Amongst all the super ultra high definition televisions, wearable body sensors, and drones here at the Consumer Electronics Show, one of the most futuristic devices on display—at least in terms of its implications—is a humble green USB thumb drive.
The drive itself, called the DNA Vault and sold by a company called Genisyss, contains little more than some basic family history and database software, but inside of its case are four tiny pools that hold droplets of blood—a vault for your and your family's DNA.
The thinking here is that, as we age, our DNA degrades thanks to stress, sunlight, smoking, radiation, and all the sorts of things that eventually could lead to cancer and other diseases. If we save a copy of our DNA from when we're healthy, perhaps in the future doctors will be able to use it to heal us. Or maybe even clone us.
"I'm telling you, not because I founded the company but because I'm being honest—if I had a copy of the DNA of my relatives who have passed away, well, that'd be invaluable to me," Richard Brownell, a retired military aerospace engineer who founded the company, told me. "One tiny drop of blood, and the DNA is stored for decades off into the future."
As I mentioned, the DNA vault is little more than a thumb drive with four pads to actually store the blood (a larger version contains eight separate pads). In that sense, the device itself isn't futuristic at all.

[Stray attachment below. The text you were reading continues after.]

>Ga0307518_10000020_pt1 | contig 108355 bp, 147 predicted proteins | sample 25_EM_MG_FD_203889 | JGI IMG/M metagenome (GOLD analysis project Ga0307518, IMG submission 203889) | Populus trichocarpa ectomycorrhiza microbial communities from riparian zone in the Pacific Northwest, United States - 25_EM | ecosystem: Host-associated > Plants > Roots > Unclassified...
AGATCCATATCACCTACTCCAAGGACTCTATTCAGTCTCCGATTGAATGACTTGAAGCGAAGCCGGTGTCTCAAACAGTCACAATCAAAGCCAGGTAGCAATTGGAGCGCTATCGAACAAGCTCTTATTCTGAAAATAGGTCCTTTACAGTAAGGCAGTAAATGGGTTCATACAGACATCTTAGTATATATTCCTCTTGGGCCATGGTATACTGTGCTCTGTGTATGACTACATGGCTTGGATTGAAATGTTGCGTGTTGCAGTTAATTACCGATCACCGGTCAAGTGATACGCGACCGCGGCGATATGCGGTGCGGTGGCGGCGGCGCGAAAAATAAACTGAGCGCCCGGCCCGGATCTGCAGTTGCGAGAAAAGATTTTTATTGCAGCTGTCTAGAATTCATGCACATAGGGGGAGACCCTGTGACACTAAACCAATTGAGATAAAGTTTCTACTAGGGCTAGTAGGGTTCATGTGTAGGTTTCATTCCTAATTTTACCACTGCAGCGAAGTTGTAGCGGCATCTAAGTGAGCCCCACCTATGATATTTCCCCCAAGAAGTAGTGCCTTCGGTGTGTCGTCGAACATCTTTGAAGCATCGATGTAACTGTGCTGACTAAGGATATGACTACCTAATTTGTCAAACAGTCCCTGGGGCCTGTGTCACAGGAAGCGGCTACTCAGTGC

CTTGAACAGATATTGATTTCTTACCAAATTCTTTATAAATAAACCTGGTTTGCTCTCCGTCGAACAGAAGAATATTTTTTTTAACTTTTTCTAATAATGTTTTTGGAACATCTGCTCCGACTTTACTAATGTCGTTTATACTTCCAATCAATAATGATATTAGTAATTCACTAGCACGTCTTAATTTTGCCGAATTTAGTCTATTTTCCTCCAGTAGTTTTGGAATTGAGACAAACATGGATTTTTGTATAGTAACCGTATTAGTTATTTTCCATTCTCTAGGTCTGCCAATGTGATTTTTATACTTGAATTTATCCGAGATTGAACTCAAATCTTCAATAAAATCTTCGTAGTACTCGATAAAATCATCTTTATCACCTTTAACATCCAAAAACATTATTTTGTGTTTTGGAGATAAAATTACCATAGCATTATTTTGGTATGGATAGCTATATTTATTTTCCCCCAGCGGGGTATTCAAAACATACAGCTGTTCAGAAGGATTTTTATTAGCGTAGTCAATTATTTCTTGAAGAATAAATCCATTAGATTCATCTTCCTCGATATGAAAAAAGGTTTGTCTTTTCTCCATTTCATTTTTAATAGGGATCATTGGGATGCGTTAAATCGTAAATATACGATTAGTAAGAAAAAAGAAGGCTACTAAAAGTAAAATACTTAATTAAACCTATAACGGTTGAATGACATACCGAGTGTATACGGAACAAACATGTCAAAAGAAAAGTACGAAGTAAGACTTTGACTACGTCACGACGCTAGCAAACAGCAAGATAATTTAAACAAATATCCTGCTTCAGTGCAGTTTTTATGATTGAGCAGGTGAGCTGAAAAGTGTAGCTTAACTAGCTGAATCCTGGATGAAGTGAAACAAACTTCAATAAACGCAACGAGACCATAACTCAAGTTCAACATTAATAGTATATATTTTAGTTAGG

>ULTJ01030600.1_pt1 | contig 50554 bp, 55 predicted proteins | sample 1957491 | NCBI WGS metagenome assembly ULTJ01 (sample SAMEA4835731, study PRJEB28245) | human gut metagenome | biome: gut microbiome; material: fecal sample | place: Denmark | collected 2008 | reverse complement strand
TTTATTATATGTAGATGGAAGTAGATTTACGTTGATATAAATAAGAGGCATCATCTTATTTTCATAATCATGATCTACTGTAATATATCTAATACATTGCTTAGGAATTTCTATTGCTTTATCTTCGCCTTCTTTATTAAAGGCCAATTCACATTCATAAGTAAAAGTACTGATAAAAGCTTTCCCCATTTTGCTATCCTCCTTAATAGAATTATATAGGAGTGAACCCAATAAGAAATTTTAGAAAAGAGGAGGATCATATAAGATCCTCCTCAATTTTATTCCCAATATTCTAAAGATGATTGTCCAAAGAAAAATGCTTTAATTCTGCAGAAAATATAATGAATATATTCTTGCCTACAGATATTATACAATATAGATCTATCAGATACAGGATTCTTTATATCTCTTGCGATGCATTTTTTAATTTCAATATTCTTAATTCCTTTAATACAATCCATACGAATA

But the stuff Brownell is talking about—personalized treatments for cancer, diabetes, and Alzheimer's; cloning; tracking the general changes of DNA over time—certainly is. The pads themselves are made of a proprietary material, but Brownell says they can store DNA that can be completely reconstituted and sequenced with "no detectable degradation" for at least two decades, which is how long he's been testing the storage pads.
While the DNA Vault is a USB drive, there's no proprietary technology that actually puts the DNA itself on your computer. Instead, the software allows you to create medical history profiles for your family and lets you upload photos so you're able to remember whose DNA is located on which part of the device. Consumers are expected to prick themselves to take a sample—Brownell suggested that when kids accidentally scrape a knee or something, a cotton swab could be used to transfer DNA over to the device.
He says that it's safer than storing your DNA with a laboratory, because you have physical control over it—you don't need to fear, say, hackers if you've got one of these hidden in your nightstand drawer.
When I asked him why I wouldn't just, say, store a vial of my blood in a shoebox somewhere, Brownell said that the DNA would denature quite quickly—at least if we wanted to use it for medical or cloning purposes in the future.
The "child" version of the DNA Vault (with four pads) costs $40 and is already on sale—larger versions cost up to $119 and have space for more samples.
"Who knows, I can see people storing their pets' DNA, I can see vineyards storing the DNA of a wine grape they want to reconstitute in the future, so they can have a vintage grape without waiting for years and years," he said. "I don't see why anyone wouldn't want this."
|Evernote helps you remember everything and get organized effortlessly. Download Evernote.|